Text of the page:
Hello, beautiful readers! It’s my favorite time of the month again when I can finally…
This week we’re diving deep into the campus community at Emory University. Here, diversity goes beyond checking a box for race, religion, or gender, understanding that each student is a unique blend of all of this and so much more. We’ve invited seven current students to share about their community experiences, and we encourage you to read them all here.
Political Science and Dance & Movement Studies double major
Campus Involvement: Freedom at Emory, Student Government Association, Emory Dance Company, Scholarship and Service, Kappa Kappa Gamma
How have your multiple, intersecting identities been celebrated?
My honors thesis in Dance is actually exploring how identity influences and informs movement and how identity is communicated through the vessel of the moving body. As part of the Emory community, I have been so impressed with the confidence my peers have in their respective identities. It made me realize how confused I felt about my own identity, as a half-Jewish, part-Japanese woman. My quest for truth became this process of self-discovery, and the dance community has allowed me to explore this, which has been quite empowering. In addition, the Hillel community and the Bayit (Jewish living learning community) have embraced and deepened my personal relationship with Judaism.
What is your favorite multicultural celebration on campus?
This is not necessarily a celebration, but some of my most meaningful moments have been in Buddhist meditations offered weekly on campus. These have been invaluably self-reflective and self-restorative over the years. As a side note, the Tibetan monks that attend Emory are the kindest, brightest, and most amazing souls. We are so fortunate to have them in our community as part of the Emory-Tibet Partnership.
How have you been changed by Emory’s community?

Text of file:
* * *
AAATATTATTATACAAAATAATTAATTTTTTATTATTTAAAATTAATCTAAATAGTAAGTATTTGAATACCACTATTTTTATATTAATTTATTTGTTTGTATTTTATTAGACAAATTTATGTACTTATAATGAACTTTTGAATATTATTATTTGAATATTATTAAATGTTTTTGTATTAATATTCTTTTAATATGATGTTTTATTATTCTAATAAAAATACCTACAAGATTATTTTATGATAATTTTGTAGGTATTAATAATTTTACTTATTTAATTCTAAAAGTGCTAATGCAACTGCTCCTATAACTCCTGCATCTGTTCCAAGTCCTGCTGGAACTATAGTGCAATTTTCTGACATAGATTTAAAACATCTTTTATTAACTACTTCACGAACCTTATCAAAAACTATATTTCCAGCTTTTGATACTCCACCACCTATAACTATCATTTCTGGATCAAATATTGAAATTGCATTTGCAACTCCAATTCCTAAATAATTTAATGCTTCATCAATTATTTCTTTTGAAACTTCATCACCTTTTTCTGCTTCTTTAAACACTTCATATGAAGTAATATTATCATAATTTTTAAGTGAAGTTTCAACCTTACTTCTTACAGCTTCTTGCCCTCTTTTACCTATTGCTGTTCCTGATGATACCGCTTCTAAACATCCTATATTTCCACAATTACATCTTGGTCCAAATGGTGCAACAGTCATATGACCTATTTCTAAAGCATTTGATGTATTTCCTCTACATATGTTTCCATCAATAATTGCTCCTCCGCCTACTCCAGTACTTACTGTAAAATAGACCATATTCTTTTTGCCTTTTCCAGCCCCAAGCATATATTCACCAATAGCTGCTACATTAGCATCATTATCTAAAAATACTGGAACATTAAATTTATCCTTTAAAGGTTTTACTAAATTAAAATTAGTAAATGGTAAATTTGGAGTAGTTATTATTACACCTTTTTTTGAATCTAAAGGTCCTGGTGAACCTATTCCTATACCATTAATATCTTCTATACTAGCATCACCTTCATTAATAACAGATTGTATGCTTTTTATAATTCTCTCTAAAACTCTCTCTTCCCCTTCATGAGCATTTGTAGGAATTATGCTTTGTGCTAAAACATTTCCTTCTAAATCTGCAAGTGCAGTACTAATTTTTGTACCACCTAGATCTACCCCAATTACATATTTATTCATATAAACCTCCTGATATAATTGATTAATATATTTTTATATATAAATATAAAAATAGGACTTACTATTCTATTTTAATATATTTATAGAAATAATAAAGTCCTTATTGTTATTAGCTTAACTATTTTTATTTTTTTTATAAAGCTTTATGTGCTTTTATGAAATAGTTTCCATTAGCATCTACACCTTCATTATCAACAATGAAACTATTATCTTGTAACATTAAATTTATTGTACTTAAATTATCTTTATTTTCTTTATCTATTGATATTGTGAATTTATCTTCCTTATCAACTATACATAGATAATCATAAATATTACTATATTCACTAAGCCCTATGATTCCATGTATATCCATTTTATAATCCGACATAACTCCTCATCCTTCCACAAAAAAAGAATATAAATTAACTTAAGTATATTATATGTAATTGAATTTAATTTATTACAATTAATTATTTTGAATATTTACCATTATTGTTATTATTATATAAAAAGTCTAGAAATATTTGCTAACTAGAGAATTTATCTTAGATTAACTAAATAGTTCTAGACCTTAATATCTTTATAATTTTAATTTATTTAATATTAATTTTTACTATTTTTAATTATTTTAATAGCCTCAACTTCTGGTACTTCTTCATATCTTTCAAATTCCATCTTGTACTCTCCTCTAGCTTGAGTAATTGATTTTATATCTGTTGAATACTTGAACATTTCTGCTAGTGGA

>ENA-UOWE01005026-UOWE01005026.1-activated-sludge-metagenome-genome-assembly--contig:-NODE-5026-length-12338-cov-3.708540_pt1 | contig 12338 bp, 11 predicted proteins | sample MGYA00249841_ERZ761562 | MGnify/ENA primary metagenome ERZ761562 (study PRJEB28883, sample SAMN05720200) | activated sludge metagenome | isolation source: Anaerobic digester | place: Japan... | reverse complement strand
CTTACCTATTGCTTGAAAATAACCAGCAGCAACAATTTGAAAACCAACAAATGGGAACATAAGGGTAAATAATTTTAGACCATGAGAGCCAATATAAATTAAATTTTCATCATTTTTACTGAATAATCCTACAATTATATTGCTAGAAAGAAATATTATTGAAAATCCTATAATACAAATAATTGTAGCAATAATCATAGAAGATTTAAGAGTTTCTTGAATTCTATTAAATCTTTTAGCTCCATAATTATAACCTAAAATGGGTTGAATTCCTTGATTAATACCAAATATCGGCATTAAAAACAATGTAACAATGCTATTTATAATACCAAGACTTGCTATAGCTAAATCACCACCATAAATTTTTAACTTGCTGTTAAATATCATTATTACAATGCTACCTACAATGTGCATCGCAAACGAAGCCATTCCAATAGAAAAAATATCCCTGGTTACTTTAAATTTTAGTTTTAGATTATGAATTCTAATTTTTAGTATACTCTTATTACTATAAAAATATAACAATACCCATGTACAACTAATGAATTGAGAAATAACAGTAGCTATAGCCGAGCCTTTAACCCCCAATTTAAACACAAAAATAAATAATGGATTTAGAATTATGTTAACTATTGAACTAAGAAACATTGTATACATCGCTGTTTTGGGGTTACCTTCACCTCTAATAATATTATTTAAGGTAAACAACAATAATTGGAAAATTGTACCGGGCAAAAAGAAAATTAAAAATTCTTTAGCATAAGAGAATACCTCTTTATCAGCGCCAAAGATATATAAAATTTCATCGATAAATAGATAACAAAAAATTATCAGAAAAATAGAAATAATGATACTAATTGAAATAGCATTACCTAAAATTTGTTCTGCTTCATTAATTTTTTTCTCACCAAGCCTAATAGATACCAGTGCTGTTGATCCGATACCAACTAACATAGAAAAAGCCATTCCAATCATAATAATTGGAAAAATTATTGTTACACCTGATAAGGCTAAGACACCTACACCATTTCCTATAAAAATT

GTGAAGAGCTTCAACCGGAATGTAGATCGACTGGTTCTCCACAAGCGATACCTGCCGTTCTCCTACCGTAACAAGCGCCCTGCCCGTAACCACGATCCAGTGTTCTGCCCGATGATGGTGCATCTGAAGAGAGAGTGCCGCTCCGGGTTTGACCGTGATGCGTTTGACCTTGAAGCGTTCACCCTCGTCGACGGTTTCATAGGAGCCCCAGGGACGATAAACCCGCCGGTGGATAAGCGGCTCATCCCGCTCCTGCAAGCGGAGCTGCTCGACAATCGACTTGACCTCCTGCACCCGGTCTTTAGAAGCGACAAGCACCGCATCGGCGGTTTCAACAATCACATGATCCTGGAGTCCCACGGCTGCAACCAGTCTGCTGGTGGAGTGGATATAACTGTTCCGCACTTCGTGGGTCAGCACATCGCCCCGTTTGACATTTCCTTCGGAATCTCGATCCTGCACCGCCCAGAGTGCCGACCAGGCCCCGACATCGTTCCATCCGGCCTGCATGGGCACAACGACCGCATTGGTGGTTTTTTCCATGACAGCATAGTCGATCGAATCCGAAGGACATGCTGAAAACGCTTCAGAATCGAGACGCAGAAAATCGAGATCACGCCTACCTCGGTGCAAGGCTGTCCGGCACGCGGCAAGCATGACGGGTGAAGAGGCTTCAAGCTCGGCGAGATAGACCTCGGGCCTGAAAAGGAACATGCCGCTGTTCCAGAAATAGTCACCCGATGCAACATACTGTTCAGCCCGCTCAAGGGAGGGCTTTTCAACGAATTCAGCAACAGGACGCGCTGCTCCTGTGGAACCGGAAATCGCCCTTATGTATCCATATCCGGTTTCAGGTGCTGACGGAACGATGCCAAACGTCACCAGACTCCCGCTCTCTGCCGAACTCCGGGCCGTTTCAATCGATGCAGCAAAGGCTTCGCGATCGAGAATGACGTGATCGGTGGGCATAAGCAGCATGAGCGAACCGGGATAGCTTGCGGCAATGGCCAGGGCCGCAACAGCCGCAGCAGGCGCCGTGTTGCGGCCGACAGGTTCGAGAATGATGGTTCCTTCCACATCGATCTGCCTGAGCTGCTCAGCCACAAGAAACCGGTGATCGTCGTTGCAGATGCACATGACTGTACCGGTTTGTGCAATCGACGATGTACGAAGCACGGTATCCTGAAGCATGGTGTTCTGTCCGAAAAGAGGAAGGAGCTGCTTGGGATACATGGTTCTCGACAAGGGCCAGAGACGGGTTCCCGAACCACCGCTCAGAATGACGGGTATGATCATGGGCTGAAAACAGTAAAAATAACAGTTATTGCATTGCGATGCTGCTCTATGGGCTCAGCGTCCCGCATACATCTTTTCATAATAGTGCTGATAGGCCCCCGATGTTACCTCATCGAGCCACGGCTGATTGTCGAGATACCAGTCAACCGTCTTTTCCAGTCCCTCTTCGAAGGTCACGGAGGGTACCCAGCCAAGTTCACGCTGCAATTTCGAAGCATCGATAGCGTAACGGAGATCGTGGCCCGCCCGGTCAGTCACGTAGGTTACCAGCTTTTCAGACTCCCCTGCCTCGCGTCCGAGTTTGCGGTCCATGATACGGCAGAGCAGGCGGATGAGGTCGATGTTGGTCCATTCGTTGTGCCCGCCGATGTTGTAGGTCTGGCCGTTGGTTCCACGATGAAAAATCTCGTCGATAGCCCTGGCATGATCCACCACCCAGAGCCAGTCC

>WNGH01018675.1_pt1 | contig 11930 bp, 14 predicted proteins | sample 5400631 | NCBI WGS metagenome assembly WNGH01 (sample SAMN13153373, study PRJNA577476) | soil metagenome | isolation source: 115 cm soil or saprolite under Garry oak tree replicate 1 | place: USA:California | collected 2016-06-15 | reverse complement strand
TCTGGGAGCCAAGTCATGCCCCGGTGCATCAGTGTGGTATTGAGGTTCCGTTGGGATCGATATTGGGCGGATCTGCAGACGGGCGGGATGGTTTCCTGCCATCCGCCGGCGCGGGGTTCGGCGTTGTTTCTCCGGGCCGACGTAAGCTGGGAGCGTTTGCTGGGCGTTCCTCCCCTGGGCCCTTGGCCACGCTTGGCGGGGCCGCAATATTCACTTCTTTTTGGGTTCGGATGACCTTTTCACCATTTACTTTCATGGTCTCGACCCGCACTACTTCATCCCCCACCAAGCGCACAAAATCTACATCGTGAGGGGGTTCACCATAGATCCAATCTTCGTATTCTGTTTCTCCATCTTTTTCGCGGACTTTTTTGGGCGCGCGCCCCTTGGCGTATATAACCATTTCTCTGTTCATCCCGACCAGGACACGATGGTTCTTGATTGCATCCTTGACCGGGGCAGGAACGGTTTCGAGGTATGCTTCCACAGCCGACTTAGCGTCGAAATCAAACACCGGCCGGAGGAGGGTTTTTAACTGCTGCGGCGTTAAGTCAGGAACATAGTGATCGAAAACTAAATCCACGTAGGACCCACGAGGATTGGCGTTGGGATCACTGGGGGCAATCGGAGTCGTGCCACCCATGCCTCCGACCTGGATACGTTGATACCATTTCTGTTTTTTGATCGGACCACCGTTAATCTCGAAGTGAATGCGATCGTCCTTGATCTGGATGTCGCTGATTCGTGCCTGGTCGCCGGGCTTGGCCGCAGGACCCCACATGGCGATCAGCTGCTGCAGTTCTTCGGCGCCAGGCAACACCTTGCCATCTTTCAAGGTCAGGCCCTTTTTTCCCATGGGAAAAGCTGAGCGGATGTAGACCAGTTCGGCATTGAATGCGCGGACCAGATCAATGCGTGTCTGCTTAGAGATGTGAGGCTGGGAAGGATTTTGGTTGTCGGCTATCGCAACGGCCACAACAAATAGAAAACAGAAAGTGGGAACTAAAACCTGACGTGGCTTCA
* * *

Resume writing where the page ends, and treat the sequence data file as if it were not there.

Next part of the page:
Emory’s diverse community has exposed me to intersectional social justice. I am recognizing the roots and processes of oppression and marginalization—how connected and layered these issues in our society are. I have spent a lot of time listening and learning from my peers who are extremely different than I; seeking understanding and developing empathy for their realities.
In addition, at Emory, I discovered my passion for immigration reform and undocumented student advocacy. After completing the Scholarship and Service summer program (part of the Emory Scholar Programs) after my first year, I was exposed to some of the oppressive policies imposed on undocumented students in Georgia, barring them from attending college. I was furious and devastated knowing this was the way my peers were treated. I co-founded Freedom at Emory, which is a coalition to advocate for the educational rights of undocumented students and made it a mission to make Emory more inclusive of undocumented students. Less than a year later in April 2015, Emory changed its policy to provide financial aid to undocumented students. While there is still much work to be done, I have never prouder to attend a university that supports and celebrates the identities of immigrants.